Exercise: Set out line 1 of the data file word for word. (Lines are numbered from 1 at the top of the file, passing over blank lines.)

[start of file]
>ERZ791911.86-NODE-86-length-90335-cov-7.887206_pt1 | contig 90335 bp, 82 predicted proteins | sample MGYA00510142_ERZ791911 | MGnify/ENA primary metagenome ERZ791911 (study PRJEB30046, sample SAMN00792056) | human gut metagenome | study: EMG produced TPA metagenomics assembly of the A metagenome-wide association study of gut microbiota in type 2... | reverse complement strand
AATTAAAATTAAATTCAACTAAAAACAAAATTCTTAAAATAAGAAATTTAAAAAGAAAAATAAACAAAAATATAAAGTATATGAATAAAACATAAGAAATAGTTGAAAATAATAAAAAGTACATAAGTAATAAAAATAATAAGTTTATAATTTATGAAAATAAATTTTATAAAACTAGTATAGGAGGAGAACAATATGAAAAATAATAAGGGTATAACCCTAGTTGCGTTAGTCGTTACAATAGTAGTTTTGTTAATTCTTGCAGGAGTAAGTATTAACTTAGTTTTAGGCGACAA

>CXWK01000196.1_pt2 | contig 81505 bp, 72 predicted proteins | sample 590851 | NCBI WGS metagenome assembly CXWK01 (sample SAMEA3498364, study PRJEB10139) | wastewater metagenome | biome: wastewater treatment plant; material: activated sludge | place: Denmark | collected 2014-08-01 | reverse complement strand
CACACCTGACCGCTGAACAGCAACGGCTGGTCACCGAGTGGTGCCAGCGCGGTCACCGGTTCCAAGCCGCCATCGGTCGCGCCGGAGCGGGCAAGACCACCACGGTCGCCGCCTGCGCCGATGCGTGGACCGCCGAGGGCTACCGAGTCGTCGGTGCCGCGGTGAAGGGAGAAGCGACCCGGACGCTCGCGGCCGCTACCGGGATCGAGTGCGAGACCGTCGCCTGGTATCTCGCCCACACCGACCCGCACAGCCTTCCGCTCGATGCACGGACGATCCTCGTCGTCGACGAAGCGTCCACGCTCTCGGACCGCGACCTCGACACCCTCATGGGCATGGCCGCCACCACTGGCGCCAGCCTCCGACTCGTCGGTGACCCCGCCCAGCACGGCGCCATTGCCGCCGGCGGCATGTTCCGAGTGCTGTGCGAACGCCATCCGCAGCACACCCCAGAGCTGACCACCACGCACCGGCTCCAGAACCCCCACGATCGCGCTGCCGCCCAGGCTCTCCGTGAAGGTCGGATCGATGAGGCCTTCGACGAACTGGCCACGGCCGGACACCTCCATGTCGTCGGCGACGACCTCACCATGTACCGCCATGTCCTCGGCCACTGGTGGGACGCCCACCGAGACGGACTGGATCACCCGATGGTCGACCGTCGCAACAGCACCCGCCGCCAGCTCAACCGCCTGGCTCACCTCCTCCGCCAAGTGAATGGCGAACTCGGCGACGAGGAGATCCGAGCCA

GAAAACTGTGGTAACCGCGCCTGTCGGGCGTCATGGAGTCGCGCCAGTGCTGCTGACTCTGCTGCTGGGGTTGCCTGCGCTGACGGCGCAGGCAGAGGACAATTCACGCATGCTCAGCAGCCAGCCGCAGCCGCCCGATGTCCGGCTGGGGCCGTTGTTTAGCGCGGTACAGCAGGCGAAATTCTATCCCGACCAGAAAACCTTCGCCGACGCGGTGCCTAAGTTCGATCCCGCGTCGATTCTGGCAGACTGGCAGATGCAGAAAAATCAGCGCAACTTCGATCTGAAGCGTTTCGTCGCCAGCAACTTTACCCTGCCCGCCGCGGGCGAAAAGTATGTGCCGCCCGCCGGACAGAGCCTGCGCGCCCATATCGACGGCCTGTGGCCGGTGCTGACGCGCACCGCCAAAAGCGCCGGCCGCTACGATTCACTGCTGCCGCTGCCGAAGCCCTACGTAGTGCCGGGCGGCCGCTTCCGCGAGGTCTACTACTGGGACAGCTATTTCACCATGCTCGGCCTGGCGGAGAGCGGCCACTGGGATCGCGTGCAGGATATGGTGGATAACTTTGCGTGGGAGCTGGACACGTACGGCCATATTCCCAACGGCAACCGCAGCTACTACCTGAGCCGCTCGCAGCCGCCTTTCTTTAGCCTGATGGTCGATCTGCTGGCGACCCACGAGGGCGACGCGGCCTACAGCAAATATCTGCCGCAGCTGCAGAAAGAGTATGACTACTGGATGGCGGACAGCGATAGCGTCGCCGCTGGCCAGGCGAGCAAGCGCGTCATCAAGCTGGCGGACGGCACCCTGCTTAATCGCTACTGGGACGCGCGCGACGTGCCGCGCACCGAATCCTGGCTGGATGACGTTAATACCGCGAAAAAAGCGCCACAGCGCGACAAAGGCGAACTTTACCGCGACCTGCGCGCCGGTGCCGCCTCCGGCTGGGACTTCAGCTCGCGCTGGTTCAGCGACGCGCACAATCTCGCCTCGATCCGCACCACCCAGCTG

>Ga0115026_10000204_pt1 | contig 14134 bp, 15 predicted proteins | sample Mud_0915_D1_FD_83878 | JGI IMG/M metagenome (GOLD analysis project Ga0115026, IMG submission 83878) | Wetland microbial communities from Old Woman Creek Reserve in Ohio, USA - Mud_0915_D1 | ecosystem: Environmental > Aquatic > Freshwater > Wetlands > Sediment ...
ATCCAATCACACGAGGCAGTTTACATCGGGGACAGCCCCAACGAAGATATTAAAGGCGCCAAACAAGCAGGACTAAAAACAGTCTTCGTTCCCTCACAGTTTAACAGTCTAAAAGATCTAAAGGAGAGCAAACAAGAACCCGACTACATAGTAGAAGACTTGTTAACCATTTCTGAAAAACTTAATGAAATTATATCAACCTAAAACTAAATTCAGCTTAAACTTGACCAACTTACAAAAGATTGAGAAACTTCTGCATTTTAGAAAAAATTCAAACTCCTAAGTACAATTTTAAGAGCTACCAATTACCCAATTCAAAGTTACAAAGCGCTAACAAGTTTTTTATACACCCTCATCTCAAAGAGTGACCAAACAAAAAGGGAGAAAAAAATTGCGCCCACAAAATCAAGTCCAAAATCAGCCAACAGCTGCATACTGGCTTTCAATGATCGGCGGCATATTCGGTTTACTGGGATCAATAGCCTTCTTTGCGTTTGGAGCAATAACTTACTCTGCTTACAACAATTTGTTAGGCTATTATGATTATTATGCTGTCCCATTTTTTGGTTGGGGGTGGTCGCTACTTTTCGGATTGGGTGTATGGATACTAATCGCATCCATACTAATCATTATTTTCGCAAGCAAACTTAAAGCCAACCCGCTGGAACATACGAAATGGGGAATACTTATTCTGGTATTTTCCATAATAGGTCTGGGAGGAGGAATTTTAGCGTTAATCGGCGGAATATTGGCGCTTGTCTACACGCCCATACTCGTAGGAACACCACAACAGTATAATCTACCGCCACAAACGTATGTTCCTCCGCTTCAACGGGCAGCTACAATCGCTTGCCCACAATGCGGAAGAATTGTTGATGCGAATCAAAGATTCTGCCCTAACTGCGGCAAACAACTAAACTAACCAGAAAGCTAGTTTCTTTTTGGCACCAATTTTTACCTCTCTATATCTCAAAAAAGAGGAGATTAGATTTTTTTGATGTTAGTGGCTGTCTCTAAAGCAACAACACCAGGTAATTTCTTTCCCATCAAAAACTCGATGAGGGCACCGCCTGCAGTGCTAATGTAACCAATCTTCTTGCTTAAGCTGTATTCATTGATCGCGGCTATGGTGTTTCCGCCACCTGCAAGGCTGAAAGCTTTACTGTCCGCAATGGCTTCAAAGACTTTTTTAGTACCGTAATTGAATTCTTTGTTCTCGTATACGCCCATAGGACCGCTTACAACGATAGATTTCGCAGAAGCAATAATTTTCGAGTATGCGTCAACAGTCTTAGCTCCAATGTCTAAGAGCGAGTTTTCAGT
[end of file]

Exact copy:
>ERZ791911.86-NODE-86-length-90335-cov-7.887206_pt1 | contig 90335 bp, 82 predicted proteins | sample MGYA00510142_ERZ791911 | MGnify/ENA primary metagenome ERZ791911 (study PRJEB30046, sample SAMN00792056) | human gut metagenome | study: EMG produced TPA metagenomics assembly of the A metagenome-wide association study of gut microbiota in type 2... | reverse complement strand